oee calculation, OEE Software, visual work instruction software, mes software, Boston, New York, Sackville, Moncton, Halifax, Montreal, Canada, USA

What is OEE?

by / Monday, 28 December 2015 / Published in FAQ, Latest posts, OEE and Machine Downtime, ShopFloorConnect
oee calculation, OEE Software, visual work instruction software, mes software, Boston, New York, Sackville, Moncton, Halifax, Montreal, Canada, USA

What is OEE?

The Origin of OEE

OEE or Overall Equipment Effectiveness originated from the Total Productive Maintenance (TPM) movement in the early 80’s and was first referenced by Seiichi Nakajima’s book “TPM tenkai” (1982, JIPM Tokyo). The intention of OEE is that any machine in any plant around the world can be measured by the same standard. This concept took some time before being used in North America, but started to gain momentum in the late 90’s and early 2000’s with the creation of the OEE Foundation which created the OEE industry standard and have been administering and revising it since 2003. Currently, measuring OEE has become a very important part of many companies lean management process.

OEE Calculation

OEE is calculated by answering 3 simple questions:

  1. Is my equipment running?
  2. How fast is my equipment running?
  3. I am producing product to specification?

Therefore OEE = Availability x Performance x Quality


Availability = Availability is  a percentage of how much time the machine was producing product when it should have been producing product. This calculation does not consider the speed at which the machine is running or is the machine is producing bad product. Instead, availability is affected by unplanned downtime, planned downtime and setup time. Some companies choose to exclude planned downtime or setup time from their OEE calculation, but in my opinion that provides score that does not represent the true availability of your equipment and hides many opportunities for improvement. I do agree however that you should only measure availability of your equipment during the time you have demand for it.

Performance = Performance is a percentage of the maximum speed that a machine can run to produce a product. This can pose some problems when calculating OEE based on the maximum speed that the machine can run, versus the maximum speed that a part can be produced. An example of this would be in the food packaging industry where certain films need to be run slower than others in order to achieve the desired quality, it wouldn’t be accurate to measure these 2 types of film against the same standard.

Quality = Quality is a percentage of the parts produced that meet specification. Unlike Availability and Performance which lead to a lot of internal debate, Quality is pretty simple.

OEE Calculation Example

The ideal production rate of part A = 100 parts / hour

The ideal production rate of part B = 200 parts / hour

Machine 1 – producing part A:

  • Production rate = 85 parts / hour
  • Lot run time = 7 hours
  • Lot setup time = 0.5 hours
  • Scrapped parts = 10

OEE =(7 hours/7.5 hours) x {(85 part/ hour) / (100 parts / hour)} x {(85*7-10)/(85*7-10)}

OEE = 93% x 85% x 98%

OEE = 77.5%

Machine 2 – producing part B:

  • Production rate = 150 parts / hour
  • Lot run time = 10 hours
  • Lot setup time = 1 hour
  • Scrapped parts = 25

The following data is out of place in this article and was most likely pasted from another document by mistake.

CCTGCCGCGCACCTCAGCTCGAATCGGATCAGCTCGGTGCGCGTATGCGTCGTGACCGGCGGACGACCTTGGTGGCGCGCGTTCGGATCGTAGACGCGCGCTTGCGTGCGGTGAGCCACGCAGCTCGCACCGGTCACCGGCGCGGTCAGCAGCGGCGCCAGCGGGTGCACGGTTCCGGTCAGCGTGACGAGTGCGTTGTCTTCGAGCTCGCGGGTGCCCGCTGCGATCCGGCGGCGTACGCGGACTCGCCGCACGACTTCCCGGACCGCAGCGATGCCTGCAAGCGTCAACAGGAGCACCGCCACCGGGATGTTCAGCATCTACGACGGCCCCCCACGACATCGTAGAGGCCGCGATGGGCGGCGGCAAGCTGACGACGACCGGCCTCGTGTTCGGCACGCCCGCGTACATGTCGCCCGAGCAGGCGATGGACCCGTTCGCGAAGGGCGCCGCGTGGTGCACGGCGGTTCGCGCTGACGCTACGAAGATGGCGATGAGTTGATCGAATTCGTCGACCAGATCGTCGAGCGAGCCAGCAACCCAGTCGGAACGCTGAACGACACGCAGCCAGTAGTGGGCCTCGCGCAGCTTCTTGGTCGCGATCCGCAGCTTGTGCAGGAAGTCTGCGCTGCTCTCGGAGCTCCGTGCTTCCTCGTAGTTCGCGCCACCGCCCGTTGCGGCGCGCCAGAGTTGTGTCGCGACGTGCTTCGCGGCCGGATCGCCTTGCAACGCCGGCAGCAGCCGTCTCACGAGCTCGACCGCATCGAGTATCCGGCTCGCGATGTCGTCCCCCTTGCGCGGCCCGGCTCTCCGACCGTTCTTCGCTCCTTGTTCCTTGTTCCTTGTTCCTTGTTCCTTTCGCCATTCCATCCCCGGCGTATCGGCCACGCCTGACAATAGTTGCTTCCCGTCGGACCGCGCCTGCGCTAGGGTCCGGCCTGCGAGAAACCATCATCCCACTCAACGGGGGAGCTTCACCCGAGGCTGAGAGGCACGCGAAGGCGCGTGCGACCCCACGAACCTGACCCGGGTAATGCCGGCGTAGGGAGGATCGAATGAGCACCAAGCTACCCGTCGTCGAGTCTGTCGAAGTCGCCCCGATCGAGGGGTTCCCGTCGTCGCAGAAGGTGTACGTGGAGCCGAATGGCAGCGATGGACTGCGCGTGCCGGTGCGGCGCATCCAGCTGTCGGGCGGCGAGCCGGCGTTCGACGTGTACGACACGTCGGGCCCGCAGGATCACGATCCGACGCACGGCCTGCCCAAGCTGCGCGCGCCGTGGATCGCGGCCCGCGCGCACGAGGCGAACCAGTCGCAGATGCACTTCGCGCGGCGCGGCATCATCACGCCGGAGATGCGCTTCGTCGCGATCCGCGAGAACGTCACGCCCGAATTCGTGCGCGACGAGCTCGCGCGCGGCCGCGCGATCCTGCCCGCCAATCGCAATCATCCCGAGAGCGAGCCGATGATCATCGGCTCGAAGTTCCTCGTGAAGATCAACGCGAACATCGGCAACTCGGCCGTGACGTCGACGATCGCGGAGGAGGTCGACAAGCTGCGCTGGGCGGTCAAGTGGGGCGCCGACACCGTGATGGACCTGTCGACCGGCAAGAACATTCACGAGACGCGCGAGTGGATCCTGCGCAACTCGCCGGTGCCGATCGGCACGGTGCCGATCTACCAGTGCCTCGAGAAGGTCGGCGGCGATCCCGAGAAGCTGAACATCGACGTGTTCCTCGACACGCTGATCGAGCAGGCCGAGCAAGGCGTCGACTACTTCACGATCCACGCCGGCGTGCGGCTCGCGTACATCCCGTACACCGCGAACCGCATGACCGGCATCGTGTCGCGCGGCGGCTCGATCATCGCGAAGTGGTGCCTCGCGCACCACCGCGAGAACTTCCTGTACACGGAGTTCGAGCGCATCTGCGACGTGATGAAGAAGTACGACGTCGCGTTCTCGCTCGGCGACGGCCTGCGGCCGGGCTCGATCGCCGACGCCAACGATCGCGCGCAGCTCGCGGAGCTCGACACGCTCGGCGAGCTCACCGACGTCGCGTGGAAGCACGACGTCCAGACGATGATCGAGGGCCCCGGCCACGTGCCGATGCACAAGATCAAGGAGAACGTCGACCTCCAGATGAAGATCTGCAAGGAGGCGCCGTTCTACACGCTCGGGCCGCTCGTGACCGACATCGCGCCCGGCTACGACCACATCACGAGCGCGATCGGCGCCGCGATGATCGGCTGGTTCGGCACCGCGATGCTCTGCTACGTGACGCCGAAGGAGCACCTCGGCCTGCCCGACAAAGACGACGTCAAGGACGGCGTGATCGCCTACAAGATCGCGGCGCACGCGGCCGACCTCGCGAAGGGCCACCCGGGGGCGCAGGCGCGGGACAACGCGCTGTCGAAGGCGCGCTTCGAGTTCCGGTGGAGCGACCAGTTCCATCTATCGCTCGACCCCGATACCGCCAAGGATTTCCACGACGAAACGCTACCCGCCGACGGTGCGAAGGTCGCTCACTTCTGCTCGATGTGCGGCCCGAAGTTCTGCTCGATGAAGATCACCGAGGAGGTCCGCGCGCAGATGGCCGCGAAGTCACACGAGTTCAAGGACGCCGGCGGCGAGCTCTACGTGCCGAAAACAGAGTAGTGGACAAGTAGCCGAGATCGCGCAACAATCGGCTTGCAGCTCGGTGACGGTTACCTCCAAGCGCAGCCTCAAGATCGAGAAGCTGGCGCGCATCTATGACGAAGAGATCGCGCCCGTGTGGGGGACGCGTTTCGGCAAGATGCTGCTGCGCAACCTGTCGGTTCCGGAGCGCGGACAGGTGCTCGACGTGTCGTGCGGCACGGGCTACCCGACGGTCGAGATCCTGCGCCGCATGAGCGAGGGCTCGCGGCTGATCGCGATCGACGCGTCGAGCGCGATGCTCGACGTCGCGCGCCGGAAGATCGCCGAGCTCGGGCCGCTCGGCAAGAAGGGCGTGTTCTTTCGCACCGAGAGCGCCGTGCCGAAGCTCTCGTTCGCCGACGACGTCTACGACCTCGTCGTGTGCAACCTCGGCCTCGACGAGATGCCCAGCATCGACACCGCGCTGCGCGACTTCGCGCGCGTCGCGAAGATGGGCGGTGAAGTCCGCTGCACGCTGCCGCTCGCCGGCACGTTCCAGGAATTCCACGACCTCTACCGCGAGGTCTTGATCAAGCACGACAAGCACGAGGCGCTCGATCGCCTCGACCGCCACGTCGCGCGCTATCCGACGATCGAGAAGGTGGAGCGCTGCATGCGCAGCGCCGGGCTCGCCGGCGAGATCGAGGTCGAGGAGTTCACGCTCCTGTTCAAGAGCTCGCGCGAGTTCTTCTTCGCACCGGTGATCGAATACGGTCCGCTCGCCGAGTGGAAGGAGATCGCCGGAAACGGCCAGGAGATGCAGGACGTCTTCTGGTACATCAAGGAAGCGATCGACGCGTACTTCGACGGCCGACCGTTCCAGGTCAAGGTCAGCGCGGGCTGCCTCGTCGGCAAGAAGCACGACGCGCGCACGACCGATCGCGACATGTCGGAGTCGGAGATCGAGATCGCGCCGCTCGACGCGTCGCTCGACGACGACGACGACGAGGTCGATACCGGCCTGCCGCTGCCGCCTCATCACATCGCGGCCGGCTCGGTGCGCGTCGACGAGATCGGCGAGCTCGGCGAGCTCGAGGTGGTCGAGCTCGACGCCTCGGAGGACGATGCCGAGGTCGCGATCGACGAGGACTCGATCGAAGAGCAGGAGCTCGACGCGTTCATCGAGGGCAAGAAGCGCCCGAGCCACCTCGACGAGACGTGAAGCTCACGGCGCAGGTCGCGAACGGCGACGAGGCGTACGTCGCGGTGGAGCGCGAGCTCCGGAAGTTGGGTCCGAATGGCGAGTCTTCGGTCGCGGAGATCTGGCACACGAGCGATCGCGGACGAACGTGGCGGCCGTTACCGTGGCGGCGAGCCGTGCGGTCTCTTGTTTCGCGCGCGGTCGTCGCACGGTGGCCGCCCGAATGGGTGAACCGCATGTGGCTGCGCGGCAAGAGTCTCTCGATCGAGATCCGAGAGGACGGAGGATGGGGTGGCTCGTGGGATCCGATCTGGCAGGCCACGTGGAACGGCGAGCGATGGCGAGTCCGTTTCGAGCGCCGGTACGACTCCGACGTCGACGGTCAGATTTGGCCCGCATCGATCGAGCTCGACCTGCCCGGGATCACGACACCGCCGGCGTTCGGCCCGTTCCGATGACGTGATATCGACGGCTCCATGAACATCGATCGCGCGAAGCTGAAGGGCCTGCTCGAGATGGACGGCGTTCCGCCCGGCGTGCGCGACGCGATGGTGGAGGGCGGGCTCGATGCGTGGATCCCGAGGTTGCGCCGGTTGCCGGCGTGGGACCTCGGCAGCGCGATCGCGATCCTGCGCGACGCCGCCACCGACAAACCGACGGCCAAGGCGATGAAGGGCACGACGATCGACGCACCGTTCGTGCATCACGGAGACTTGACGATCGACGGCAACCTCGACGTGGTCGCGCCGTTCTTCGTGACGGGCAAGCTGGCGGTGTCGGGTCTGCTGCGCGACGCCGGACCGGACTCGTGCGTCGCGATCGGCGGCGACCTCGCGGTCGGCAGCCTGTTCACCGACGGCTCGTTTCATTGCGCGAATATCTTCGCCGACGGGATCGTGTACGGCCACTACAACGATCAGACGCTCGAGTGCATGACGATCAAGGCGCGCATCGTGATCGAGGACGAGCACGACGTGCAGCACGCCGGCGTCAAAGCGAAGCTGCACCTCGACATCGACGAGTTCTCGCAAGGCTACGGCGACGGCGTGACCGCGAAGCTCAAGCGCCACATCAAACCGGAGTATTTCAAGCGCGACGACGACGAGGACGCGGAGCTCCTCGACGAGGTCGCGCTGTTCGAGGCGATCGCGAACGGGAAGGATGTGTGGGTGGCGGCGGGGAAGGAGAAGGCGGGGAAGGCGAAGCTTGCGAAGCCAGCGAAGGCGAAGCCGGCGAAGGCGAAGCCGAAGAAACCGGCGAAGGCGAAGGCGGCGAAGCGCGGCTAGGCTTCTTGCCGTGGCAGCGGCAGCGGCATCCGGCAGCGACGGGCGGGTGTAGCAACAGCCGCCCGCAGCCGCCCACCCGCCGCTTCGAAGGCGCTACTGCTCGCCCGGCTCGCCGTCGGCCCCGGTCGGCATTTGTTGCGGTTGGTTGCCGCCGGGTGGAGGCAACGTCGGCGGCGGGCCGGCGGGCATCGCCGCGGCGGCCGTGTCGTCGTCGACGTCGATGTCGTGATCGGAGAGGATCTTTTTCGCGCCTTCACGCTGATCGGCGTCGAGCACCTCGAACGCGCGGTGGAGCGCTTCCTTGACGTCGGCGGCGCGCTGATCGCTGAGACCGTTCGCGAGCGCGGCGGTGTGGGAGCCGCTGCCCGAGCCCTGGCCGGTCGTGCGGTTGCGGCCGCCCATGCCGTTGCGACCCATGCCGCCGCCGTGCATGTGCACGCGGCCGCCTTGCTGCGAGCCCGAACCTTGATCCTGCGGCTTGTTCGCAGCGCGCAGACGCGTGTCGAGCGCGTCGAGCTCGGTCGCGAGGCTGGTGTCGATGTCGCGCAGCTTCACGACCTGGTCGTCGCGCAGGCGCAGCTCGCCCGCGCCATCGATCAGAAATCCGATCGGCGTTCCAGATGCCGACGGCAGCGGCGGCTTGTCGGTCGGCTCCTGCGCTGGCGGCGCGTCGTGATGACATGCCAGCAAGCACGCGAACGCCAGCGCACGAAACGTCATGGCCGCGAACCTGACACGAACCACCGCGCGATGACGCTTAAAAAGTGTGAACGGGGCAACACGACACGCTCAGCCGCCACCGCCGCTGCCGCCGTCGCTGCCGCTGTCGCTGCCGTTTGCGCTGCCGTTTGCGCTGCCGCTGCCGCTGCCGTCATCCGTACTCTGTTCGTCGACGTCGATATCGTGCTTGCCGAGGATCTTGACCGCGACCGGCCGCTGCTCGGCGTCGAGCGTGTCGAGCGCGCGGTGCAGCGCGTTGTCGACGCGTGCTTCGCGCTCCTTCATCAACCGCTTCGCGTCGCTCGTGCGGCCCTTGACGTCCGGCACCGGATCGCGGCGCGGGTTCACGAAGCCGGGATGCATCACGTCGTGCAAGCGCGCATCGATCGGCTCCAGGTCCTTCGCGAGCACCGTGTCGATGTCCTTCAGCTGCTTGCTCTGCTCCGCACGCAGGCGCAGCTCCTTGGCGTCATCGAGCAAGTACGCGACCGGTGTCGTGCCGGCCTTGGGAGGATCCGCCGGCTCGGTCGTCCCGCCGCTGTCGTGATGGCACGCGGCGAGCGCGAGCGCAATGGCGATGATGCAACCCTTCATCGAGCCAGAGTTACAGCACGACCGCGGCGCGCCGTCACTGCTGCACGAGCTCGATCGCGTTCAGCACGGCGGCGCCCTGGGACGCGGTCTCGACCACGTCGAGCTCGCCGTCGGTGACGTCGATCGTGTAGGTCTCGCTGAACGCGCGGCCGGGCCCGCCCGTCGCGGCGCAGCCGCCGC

OEE =(10 hours/11 hours) x {(150 part/ hour) / (200 parts / hour)} x {(150*10-20)/(150*10)}

OEE = 91% x 75% x 98%

OEE  = 66.9%

In the example above, machine 2 is actually producing more parts than machine 1, but because it was only producing at 75% of the ideal rate, it has a lower OEE.

Using OEE to prioritize your improvement effort

Although OEE gives you 1 number to work with, you must really look at all 3 numbers to prioritize you improvement effort. Once you know what area (s) you need to focus on (i.e. Availability, Productivity or Quality), you will need to focus on the root cause of why the numbers are so low.

Availability Issues:

Low availability is one of the biggest causes of poor OEE, understanding your availability requires you to document your causes of downtimes. The most common of these are:

  • Setup Time
  • Unplanned downtime / machine breakdown
  • Planned downtime
  • Waiting for material
  • Waiting for inspection
  • No operator available

The challenge with measuring your downtime causes will be to ensure that the operator always indicates the downtime reason before they restart running. This proves almost impossible unless you have a system like ShopFloorConnect that can prevent the operator from restarting the machine unless the downtime code has been picked, for more information on ShopFloorConnect, click Here.

Productivity / Quality Issues:

The root cause of poor productivity often have the same as the root causes as poor quality. These causes are a little more challenging to measure, and require more of a root cause approach. However, some of the most popular root causes are:

  • Poor die / tooling design
  • Poor die / tooling condition
  • Poor manufacturing process (Example: injection moulding, poor feed and speed)
  • Poor CNC cutting program (i.e. CNC Milling)
  • Poor condition of the machine / improper preventative maintenance

If you would like more information about OEE or ShopFloorConnect click Here or if you would like to schedule a demo of ShopFloorConnect click HereIf you would like to read more of our blogs, check our our Lean Manufacturing Blog or you can also like our Facebook page or follow us on Google + page for the latest on all our process improvement information.


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